Cream of Tomato Soup

If your notion of tomato soup is the gunk that Campbell’s makes then this recipe is going to blow you away.  As far as the work to payoff ratio goes, you really get a bang for your buck here.  Seriously, the first time I made this I was shocked at how amazing it tasted.  You’ve got to try this.  I’ve adapted the recipe from Mark Bittman’s How to Cook Everything.  (I highly recommend this cookbook if you don’t already have it)

Cream of Tomato Soup


  • 2 tablespoons butter
  • 1 medium onion diced
  • 1 carrot diced
  • 1 tsp fresh thyme (or 1/2 tsp dried)
  • 3 (14.5 oz.) cans tomatoes diced or whole
  • 1 cup cream or half and half (I think you know the right choice here)

Melt the butter in a large saucepan or stockpot and add the diced onion and carrot.  Saute until soft and add thyme.  Cook until fragrant, about 1 minute.  Add tomatoes and simmer for ~15 minutes.  Add cream and puree using an immersion blender, standard blender, food processor, or food mill.  Serve hot.

We like this with a good ole’ grilled cheese sandwich.


The Art of Simple Food

The Art of Simple Food

Alice Waters has finally written a book for cooks like me—cooks who aren’t chefs and who don’t have access to the diversity of exotic ingredients available in Berkeley.  The book is called The Art of Simple Food: Notes, Lessons, and Recipes from a Delicious RevolutionIt is by far my favorite cookbook of 2007.

If you don’t already know who Alice Waters is, this is a great introduction (try this too).  Her basic philosophy is that the best cooking is based on using the best and tastiest ingredients and preparing them simply.  This book is intended to help people learn to cook or to be better cooks by gathering the best ingredients and using techniques that let them shine.

Part one of the book is called “Starting from Scratch” and consists of lessons and basic recipes that allow you to try what she is teaching in the lessons.  Waters begins with a list of what she sees as the basic underlying principles of good cooking and eating.  They are:

  • Eat locally and sustainably.
  • Eat seasonally.
  • Shop at farmers’ markets.
  • Plant a garden.
  • Conserve, compost, and recycle.
  • Cook simply, engaging all your senses.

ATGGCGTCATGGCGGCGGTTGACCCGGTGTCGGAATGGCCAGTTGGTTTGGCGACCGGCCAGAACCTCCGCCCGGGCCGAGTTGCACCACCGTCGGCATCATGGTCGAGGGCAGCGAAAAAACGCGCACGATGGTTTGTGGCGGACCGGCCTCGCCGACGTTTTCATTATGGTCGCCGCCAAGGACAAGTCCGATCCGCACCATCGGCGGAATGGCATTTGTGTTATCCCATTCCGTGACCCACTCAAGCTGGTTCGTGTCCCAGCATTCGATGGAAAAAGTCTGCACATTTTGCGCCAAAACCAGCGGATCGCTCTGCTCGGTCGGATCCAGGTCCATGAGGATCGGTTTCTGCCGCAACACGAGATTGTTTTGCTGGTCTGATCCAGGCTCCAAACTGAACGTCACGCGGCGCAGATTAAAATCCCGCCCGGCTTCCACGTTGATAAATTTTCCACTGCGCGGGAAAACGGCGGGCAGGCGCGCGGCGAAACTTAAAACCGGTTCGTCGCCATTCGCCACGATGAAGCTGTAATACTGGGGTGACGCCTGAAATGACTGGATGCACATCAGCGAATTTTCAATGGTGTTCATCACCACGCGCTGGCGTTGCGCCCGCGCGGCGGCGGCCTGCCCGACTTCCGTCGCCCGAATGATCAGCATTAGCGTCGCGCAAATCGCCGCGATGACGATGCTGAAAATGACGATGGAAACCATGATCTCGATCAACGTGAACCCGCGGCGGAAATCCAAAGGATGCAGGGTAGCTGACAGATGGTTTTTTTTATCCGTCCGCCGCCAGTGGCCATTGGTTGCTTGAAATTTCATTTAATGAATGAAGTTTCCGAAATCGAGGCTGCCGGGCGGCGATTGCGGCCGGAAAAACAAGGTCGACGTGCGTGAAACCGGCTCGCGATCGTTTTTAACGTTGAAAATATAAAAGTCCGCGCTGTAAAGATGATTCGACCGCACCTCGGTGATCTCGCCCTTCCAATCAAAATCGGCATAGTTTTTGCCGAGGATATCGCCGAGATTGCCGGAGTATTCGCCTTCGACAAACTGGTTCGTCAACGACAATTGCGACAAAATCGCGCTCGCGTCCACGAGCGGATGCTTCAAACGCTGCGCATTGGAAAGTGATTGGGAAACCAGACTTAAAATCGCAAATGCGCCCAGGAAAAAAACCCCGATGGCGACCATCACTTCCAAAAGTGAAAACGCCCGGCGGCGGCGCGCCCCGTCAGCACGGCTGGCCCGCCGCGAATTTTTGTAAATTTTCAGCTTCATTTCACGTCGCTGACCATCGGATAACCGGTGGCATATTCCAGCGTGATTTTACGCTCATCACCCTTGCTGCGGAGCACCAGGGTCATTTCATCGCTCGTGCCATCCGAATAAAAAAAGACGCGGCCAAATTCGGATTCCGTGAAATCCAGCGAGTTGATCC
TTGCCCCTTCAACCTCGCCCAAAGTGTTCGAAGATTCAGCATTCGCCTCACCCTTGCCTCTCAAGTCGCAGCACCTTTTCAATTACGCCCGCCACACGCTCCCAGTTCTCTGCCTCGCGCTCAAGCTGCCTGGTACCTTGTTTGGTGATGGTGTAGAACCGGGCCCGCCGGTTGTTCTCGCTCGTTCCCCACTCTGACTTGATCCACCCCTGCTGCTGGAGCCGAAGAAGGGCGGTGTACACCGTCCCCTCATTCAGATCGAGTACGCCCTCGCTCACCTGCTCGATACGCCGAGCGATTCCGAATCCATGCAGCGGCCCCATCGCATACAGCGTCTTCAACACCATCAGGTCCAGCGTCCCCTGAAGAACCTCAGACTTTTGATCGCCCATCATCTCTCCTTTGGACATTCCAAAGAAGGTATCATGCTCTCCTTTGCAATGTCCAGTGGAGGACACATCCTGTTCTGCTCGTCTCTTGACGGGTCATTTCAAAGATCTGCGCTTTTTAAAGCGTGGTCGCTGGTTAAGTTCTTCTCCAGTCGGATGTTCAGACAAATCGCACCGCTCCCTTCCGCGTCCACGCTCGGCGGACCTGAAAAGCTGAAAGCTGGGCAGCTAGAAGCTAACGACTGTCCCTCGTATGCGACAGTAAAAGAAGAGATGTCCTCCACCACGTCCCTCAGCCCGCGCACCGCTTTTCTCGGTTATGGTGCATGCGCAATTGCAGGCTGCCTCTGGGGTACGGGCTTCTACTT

• Cook together.
  • Eat together.
  • remember food is precious.

She follows this with an in depth discussion of the most important ingredients and how to pick the very best ones.  This, along with her subsequent discussion of cooking equipment, is my favorite part of the book.  She gives all of the relevant details that will help you make more of your pantry and fridge without going over budget.  The chapters that follow cover menus, four essential sauces, salads, bread, broth and soup, beans (dried and fresh), pasta and polenta, rice, roasting, pan frying, slow cooking, simmering, grilling, omelets and souffles, tarts (savory and sweet), fruits and deserts, custard and ice cream, and cookies and cake.  Each chapter is a great read and hugely informative.  I’m almost embarrassed to admit that I stayed up until almost 4:00 a.m. the night I got the book because I couldn’t put it down.  Seriously, buy this book even if you only read part one.

Part two is called “At the Table” and is loaded with recipes for everyday cooking that rely on the principles taught in part one.  They are great recipes and they give you a lot to practice on as you refine the skills Waters teaches.

The recipe I’ve used the most so far is the Risotto Bianco from the chapter on rice.


It is very basic and quite delicious.  Here is my adaptation:

  • In a 3qt saucepan melt 2T butter and saute 1 small onion, diced fine, until the onion is soft and translucent.  If you have it, add a pinch of saffron to the cooking onions.
  • Add 1 1/2c Arborio or other risotto rice and cook, stirring, until translucent
  • Meanwhile, bring 5c chicken broth to a boil in a separate pan and then turn off the heat
  • When rice is translucent, pour over 1/2c dry white wine and cook, stirring, until all of the wine is absorbed.
  • Add 1c chicken broth at a time and cook at a vigorous simmer, stirring occasionally.
  • When the rice gets thick, scale back to 1/2c doses of broth and begin to salt
  • After about 12 minutes start tasting the rice for doneness and seasoning
  • You want tender rice with a hint of al dente firmness (20-30 minutes total)
  • With the final addition of broth add just enough to finish the rice without making it soupy
  • When rice is nearly done add 1T butter and 1/3c grated Parmesan cheese (only the real stuff here).
  • Stir vigorously to develop the creamy starch .  Turn off the heat, let sit for 2 minutes, and serve.

Risotto closeup

Try this recipe, but please buy the book.  Waters has so much more to offer than just good recipes.